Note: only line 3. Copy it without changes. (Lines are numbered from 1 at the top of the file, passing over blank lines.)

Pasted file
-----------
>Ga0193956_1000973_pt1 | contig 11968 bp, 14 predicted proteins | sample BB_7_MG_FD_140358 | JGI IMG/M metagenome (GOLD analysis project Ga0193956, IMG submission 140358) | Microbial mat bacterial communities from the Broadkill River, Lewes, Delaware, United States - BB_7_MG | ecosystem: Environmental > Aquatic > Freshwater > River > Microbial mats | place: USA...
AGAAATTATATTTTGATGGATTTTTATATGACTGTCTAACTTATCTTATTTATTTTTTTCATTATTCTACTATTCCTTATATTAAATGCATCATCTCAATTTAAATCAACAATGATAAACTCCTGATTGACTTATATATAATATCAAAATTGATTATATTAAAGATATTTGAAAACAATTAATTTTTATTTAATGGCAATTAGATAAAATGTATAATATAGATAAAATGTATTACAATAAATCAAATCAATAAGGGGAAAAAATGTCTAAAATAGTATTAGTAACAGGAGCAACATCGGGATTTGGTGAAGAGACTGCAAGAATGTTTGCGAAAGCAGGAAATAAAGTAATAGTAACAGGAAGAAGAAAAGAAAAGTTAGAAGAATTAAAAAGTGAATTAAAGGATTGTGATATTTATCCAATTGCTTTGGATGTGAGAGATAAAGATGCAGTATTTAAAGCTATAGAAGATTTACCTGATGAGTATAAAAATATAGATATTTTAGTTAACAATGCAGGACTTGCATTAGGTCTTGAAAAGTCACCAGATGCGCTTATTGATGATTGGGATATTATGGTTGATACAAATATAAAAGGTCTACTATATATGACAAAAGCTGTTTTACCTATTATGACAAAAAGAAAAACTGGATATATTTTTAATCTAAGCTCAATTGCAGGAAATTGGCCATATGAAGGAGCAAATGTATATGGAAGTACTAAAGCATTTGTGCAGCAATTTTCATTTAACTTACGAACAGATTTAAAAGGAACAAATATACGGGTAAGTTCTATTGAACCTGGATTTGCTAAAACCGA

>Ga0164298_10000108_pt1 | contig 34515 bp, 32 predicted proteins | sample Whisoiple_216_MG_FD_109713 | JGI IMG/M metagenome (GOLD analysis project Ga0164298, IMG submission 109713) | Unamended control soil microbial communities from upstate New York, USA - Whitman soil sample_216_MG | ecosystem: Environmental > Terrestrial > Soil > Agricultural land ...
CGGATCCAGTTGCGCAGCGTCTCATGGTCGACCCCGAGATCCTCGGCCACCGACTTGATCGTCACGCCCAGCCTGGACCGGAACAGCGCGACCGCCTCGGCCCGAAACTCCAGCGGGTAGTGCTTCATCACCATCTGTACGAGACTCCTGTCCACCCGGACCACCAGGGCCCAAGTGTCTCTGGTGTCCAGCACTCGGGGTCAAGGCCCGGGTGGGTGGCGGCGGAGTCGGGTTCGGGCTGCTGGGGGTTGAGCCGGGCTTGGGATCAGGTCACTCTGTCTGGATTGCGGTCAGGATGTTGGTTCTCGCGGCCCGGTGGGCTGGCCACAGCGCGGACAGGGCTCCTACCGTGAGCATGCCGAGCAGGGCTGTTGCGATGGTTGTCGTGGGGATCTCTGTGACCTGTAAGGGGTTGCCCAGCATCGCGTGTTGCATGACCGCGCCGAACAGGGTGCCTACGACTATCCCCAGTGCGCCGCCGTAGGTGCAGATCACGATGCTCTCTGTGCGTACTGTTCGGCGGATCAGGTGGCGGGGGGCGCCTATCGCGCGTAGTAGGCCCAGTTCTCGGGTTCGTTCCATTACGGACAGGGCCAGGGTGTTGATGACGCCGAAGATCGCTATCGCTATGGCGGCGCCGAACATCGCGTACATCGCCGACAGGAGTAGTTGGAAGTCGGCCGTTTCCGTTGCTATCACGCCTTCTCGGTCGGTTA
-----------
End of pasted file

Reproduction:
>Ga0164298_10000108_pt1 | contig 34515 bp, 32 predicted proteins | sample Whisoiple_216_MG_FD_109713 | JGI IMG/M metagenome (GOLD analysis project Ga0164298, IMG submission 109713) | Unamended control soil microbial communities from upstate New York, USA - Whitman soil sample_216_MG | ecosystem: Environmental > Terrestrial > Soil > Agricultural land ...